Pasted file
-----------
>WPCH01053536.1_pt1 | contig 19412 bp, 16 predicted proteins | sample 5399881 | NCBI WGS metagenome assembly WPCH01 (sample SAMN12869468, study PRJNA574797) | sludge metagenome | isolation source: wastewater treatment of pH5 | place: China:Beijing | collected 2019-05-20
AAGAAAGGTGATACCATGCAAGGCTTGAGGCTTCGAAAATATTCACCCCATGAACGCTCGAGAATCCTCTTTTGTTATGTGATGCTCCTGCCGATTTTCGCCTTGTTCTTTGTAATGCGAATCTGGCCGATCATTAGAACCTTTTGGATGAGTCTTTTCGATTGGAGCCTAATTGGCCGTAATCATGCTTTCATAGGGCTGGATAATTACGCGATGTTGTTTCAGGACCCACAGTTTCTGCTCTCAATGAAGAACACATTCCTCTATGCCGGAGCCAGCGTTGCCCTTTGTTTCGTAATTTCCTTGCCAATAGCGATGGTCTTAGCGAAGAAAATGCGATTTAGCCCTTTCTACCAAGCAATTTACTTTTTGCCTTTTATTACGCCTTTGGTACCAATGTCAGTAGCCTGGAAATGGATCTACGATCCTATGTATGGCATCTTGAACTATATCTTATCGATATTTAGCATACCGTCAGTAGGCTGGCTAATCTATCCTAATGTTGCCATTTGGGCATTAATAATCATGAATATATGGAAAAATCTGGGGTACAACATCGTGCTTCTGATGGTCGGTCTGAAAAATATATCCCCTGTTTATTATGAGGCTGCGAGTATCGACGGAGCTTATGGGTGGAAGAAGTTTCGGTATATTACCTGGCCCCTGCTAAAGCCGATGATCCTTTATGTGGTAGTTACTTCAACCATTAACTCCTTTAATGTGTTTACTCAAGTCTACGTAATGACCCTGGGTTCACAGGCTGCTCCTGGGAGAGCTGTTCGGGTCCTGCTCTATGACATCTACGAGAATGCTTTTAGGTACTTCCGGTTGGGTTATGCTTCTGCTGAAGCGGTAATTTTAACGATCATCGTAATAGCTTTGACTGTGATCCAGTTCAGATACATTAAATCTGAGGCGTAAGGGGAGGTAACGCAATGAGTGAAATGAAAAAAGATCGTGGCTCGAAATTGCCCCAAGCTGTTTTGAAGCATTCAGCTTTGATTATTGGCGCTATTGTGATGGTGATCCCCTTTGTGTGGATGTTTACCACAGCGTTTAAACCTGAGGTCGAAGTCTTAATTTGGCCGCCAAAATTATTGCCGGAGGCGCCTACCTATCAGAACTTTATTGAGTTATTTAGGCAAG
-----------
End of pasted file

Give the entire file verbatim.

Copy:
>WPCH01053536.1_pt1 | contig 19412 bp, 16 predicted proteins | sample 5399881 | NCBI WGS metagenome assembly WPCH01 (sample SAMN12869468, study PRJNA574797) | sludge metagenome | isolation source: wastewater treatment of pH5 | place: China:Beijing | collected 2019-05-20
AAGAAAGGTGATACCATGCAAGGCTTGAGGCTTCGAAAATATTCACCCCATGAACGCTCGAGAATCCTCTTTTGTTATGTGATGCTCCTGCCGATTTTCGCCTTGTTCTTTGTAATGCGAATCTGGCCGATCATTAGAACCTTTTGGATGAGTCTTTTCGATTGGAGCCTAATTGGCCGTAATCATGCTTTCATAGGGCTGGATAATTACGCGATGTTGTTTCAGGACCCACAGTTTCTGCTCTCAATGAAGAACACATTCCTCTATGCCGGAGCCAGCGTTGCCCTTTGTTTCGTAATTTCCTTGCCAATAGCGATGGTCTTAGCGAAGAAAATGCGATTTAGCCCTTTCTACCAAGCAATTTACTTTTTGCCTTTTATTACGCCTTTGGTACCAATGTCAGTAGCCTGGAAATGGATCTACGATCCTATGTATGGCATCTTGAACTATATCTTATCGATATTTAGCATACCGTCAGTAGGCTGGCTAATCTATCCTAATGTTGCCATTTGGGCATTAATAATCATGAATATATGGAAAAATCTGGGGTACAACATCGTGCTTCTGATGGTCGGTCTGAAAAATATATCCCCTGTTTATTATGAGGCTGCGAGTATCGACGGAGCTTATGGGTGGAAGAAGTTTCGGTATATTACCTGGCCCCTGCTAAAGCCGATGATCCTTTATGTGGTAGTTACTTCAACCATTAACTCCTTTAATGTGTTTACTCAAGTCTACGTAATGACCCTGGGTTCACAGGCTGCTCCTGGGAGAGCTGTTCGGGTCCTGCTCTATGACATCTACGAGAATGCTTTTAGGTACTTCCGGTTGGGTTATGCTTCTGCTGAAGCGGTAATTTTAACGATCATCGTAATAGCTTTGACTGTGATCCAGTTCAGATACATTAAATCTGAGGCGTAAGGGGAGGTAACGCAATGAGTGAAATGAAAAAAGATCGTGGCTCGAAATTGCCCCAAGCTGTTTTGAAGCATTCAGCTTTGATTATTGGCGCTATTGTGATGGTGATCCCCTTTGTGTGGATGTTTACCACAGCGTTTAAACCTGAGGTCGAAGTCTTAATTTGGCCGCCAAAATTATTGCCGGAGGCGCCTACCTATCAGAACTTTATTGAGTTATTTAGGCAAG